But I am helping in the retelling of our American narrative in a way that includes Native Americans. Our national narrative is so badly served by the way it is commonly retold. One of the central problems is this unresolvable tragedy at the heart of our American narrative when we look at what we did to the people who lived here first. Not only did we expunge the native history from our history books for a long time—we took generations of Native American children into boarding schools and tried to expunge their history from them by force. A lot of the struggles with Native Americans over the years have come because of these efforts to destroy—to erase—their stories from our national story.
A LARGER NORTH AMERICAN THEOLOGY
DAVID: This connects with the much larger vision behind nearly all of your books. You argue that all of us living on this continent are called to envision a larger North American theology—a philosophy of this place, this geography, and our ultimate place in it. And you argue that the native peoples on this continent could have been—and still can be—an essential doorway in that journey.
KENT: Around the world, monumental forces have shaped people’s understandings of the gods and of our ultimate human concerns. People who live in mountainous regions tend to understand the gods differently than those whose culture is based along oceans. In North America, we ought to have a spirituality that speaks to the great forces embodied in this continent. As you know, I studied theology. My academic background is in theology and the arts. Native Americans have a connection to the theology of this land, a connection we worked for centuries to eliminate.
Now, I want to be clear: I’m not trying to create some artificial pan-Indian theology. Native people tell us not to do that. Native American traditions varied widely. But there are elements they hold in common. One is the sense that God is in every rock and river and aspect of the landscape. We European Americans have this assumption that nature is just out there for us to conquer. We have this idea of building cities on hills. Native people know that God is in the hill itself. Native peoples are mindful on a much deeper level of every hill, every stream, every cloud that passes through the sky.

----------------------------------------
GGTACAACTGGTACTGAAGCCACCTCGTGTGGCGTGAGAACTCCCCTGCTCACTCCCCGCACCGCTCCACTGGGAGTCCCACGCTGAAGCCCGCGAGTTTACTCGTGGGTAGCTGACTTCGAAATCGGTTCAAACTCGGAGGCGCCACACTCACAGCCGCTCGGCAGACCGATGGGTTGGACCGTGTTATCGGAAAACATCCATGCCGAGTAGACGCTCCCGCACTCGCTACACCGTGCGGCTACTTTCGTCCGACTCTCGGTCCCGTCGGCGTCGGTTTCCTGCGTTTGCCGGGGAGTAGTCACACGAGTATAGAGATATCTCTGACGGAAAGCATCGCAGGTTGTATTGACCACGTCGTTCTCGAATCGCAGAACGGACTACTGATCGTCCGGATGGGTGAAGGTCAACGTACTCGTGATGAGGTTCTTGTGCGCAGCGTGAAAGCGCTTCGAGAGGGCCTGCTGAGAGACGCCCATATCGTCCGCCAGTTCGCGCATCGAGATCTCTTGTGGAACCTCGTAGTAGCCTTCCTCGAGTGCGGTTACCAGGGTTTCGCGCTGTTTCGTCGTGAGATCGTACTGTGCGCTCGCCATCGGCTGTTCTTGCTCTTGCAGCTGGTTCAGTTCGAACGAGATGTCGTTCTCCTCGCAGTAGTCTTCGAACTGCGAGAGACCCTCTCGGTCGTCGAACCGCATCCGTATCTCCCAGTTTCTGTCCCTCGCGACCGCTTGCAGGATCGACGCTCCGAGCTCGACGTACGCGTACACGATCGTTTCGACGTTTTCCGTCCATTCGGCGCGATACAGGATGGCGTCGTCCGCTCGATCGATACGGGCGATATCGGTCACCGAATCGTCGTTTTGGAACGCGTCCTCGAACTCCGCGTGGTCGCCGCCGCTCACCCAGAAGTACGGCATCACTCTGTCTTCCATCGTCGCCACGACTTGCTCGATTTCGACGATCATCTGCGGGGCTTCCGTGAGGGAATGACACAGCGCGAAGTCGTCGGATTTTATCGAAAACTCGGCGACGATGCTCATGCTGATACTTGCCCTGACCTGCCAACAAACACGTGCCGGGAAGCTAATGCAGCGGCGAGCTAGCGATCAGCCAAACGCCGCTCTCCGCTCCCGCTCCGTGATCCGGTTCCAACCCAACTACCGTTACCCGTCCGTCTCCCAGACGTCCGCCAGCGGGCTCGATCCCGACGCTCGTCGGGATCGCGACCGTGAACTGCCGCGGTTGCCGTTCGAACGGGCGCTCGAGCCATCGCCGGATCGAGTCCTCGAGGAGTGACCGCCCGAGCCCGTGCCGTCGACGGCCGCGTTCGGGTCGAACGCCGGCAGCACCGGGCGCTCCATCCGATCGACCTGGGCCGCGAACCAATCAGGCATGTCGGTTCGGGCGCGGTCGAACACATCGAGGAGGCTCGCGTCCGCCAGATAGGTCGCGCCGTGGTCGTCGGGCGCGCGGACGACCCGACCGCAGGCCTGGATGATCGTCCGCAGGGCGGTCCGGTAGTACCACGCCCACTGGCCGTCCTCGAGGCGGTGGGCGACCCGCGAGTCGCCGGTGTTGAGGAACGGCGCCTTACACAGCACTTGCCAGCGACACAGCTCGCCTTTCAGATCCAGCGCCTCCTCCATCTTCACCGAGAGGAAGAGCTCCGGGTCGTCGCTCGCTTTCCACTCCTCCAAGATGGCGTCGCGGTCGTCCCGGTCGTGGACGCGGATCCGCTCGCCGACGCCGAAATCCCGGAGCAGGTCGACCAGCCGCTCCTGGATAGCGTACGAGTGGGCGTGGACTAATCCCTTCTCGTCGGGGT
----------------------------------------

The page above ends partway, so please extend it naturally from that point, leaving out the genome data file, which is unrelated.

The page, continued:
THE GREATEST AMERICAN TALES ARE STORIES OF THE ROAD
DAVID: One of the central arguments that runs through all of your work is that we will never connect with this continent if we don’t leave our homes and start traveling around in this vast land. Most important in traveling is getting to know the people we encounter. When I read the opening pages of your new book, The Girl Who Sang to the Buffalo, and I read about this woman asking you to drive her to the cemetery for a visit—wow!—right away my mind was connecting with one of your most famous stories: The Cab Driver, or sometimes it’s Called The Taxi Driver. These stories span your entire career.
KENT: Hey, you’re a sharp guy! I wouldn’t have thought of that connection—but you saw it and, sure, there it is! Yeah. We have to go out into the world and meet people and talk to them. That’s what I’ve done all my life. That’s what the cab story is all about. It’s true: I really did work as a cab driver and I encountered many experiences as powerful as that one I wrote about. I wish I’d kept better notes or a journal. Today, I’d have 100 stories like The Cab Driver from that time. That’s just one I managed to write down from that time.
DAVID: You’ve been making a much bigger case through the decades. The quintessential American story is a tale of the road. We could list all the writers from Melville and Twain to Steinbeck and Kerouac. The list could go on and on. You’re trying to tell us something about repairing and clarifying what we might call The Great Story of America and, at the core of it, you’re telling us is a great, wide, nearly endless road.
KENT: The journey is my American experience. The road is my path. When I was very young, The Beats fascinated me. I actually did go out and hop freight trains. I hitchhiked. I can tell you some stories of experiences on the road that, now, I realize could have ended my life far too early. I didn’t know much, but I knew that I had to travel. I had to keep moving. I had to look everywhere to meet people and learn their stories.